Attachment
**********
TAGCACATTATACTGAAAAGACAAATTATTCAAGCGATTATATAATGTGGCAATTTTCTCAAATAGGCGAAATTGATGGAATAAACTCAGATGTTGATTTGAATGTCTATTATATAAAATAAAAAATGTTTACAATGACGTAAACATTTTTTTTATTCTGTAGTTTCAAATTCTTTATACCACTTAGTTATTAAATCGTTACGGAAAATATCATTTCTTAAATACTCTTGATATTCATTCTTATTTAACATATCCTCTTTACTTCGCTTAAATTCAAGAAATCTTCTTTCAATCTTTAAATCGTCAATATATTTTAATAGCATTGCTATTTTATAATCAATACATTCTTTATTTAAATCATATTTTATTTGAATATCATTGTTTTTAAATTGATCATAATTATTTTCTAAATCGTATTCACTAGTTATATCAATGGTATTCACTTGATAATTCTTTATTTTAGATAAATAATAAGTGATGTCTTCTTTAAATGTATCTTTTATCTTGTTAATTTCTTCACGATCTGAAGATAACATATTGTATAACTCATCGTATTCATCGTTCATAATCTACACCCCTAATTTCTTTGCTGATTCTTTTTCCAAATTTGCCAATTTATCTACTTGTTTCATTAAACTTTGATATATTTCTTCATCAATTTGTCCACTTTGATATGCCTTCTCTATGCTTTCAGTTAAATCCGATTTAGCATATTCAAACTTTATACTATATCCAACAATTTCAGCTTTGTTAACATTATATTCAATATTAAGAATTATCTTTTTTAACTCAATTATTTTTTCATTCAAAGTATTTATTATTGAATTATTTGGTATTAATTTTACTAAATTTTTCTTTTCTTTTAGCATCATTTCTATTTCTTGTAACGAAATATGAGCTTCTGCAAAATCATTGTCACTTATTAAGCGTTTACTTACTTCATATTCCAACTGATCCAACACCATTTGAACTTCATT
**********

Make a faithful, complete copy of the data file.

TAGCACATTATACTGAAAAGACAAATTATTCAAGCGATTATATAATGTGGCAATTTTCTCAAATAGGCGAAATTGATGGAATAAACTCAGATGTTGATTTGAATGTCTATTATATAAAATAAAAAATGTTTACAATGACGTAAACATTTTTTTTATTCTGTAGTTTCAAATTCTTTATACCACTTAGTTATTAAATCGTTACGGAAAATATCATTTCTTAAATACTCTTGATATTCATTCTTATTTAACATATCCTCTTTACTTCGCTTAAATTCAAGAAATCTTCTTTCAATCTTTAAATCGTCAATATATTTTAATAGCATTGCTATTTTATAATCAATACATTCTTTATTTAAATCATATTTTATTTGAATATCATTGTTTTTAAATTGATCATAATTATTTTCTAAATCGTATTCACTAGTTATATCAATGGTATTCACTTGATAATTCTTTATTTTAGATAAATAATAAGTGATGTCTTCTTTAAATGTATCTTTTATCTTGTTAATTTCTTCACGATCTGAAGATAACATATTGTATAACTCATCGTATTCATCGTTCATAATCTACACCCCTAATTTCTTTGCTGATTCTTTTTCCAAATTTGCCAATTTATCTACTTGTTTCATTAAACTTTGATATATTTCTTCATCAATTTGTCCACTTTGATATGCCTTCTCTATGCTTTCAGTTAAATCCGATTTAGCATATTCAAACTTTATACTATATCCAACAATTTCAGCTTTGTTAACATTATATTCAATATTAAGAATTATCTTTTTTAACTCAATTATTTTTTCATTCAAAGTATTTATTATTGAATTATTTGGTATTAATTTTACTAAATTTTTCTTTTCTTTTAGCATCATTTCTATTTCTTGTAACGAAATATGAGCTTCTGCAAAATCATTGTCACTTATTAAGCGTTTACTTACTTCATATTCCAACTGATCCAACACCATTTGAACTTCATT